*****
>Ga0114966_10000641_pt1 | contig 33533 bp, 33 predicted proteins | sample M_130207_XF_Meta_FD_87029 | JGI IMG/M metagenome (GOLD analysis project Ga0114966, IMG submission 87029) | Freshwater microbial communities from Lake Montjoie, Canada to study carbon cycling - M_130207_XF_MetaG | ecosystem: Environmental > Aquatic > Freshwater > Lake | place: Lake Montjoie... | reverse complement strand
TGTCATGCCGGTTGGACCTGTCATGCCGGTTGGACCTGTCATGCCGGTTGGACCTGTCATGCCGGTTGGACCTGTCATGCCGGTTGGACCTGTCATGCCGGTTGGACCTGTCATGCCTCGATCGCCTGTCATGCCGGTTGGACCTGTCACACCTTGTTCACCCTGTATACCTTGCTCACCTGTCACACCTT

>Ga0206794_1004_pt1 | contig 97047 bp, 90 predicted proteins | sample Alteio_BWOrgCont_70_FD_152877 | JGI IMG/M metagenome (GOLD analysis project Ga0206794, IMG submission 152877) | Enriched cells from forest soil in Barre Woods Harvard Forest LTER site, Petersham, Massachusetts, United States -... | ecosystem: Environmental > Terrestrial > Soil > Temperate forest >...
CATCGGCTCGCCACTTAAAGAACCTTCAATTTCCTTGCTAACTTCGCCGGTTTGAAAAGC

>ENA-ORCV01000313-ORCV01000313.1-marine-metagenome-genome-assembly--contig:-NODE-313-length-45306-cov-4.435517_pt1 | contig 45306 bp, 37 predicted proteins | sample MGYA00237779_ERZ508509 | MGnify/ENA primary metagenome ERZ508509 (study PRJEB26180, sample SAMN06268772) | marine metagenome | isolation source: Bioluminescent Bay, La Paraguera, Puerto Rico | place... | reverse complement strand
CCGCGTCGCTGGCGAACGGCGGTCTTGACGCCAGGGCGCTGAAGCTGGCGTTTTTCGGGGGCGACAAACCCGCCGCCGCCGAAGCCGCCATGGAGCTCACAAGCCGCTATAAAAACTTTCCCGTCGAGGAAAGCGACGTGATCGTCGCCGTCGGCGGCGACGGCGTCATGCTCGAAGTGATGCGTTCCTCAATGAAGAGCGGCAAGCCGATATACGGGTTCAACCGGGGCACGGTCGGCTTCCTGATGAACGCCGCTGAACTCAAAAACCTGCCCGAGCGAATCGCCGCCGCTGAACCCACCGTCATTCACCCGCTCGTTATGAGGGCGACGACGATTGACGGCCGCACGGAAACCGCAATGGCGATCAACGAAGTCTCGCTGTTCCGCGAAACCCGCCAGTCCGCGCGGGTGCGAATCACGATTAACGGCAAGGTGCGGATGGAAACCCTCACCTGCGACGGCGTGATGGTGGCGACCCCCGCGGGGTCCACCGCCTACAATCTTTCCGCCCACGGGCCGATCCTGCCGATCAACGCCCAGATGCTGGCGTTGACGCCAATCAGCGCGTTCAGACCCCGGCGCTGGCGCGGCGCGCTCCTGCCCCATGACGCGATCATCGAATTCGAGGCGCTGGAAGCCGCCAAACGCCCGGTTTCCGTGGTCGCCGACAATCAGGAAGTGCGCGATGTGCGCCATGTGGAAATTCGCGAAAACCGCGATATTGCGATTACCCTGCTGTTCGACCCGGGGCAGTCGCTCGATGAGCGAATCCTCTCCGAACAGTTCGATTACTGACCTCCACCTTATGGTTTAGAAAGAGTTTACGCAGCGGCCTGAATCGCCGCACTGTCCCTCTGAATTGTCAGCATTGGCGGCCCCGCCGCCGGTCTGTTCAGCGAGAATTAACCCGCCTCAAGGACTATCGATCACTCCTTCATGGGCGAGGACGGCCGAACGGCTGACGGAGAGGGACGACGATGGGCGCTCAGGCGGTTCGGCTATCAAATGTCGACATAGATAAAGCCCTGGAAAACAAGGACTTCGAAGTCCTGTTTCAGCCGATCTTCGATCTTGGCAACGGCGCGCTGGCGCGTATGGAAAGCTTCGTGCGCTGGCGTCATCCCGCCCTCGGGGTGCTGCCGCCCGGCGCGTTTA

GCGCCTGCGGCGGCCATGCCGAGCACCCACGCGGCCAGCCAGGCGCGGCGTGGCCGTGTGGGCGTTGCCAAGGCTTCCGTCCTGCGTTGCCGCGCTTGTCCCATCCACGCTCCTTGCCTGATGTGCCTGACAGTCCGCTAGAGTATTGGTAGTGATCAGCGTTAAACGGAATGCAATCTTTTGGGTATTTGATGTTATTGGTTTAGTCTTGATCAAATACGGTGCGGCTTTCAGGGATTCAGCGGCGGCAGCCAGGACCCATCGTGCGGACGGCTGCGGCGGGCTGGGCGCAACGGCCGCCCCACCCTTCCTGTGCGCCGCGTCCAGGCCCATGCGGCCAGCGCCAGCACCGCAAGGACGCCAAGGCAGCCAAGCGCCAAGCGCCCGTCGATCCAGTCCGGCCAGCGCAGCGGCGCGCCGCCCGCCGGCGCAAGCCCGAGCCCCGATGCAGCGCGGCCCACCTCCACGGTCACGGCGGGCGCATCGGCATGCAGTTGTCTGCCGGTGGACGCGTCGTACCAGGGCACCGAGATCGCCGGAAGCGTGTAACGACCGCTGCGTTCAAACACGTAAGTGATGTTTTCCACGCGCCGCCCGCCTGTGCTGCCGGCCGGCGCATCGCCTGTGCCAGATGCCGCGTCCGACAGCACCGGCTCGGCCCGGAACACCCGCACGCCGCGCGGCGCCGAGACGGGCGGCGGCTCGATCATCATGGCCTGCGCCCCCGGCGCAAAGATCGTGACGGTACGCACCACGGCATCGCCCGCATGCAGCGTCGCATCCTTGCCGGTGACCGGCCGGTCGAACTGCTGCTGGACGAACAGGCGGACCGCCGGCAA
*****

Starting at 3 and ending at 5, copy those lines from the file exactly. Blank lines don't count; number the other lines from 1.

>Ga0206794_1004_pt1 | contig 97047 bp, 90 predicted proteins | sample Alteio_BWOrgCont_70_FD_152877 | JGI IMG/M metagenome (GOLD analysis project Ga0206794, IMG submission 152877) | Enriched cells from forest soil in Barre Woods Harvard Forest LTER site, Petersham, Massachusetts, United States -... | ecosystem: Environmental > Terrestrial > Soil > Temperate forest >...
CATCGGCTCGCCACTTAAAGAACCTTCAATTTCCTTGCTAACTTCGCCGGTTTGAAAAGC

>ENA-ORCV01000313-ORCV01000313.1-marine-metagenome-genome-assembly--contig:-NODE-313-length-45306-cov-4.435517_pt1 | contig 45306 bp, 37 predicted proteins | sample MGYA00237779_ERZ508509 | MGnify/ENA primary metagenome ERZ508509 (study PRJEB26180, sample SAMN06268772) | marine metagenome | isolation source: Bioluminescent Bay, La Paraguera, Puerto Rico | place... | reverse complement strand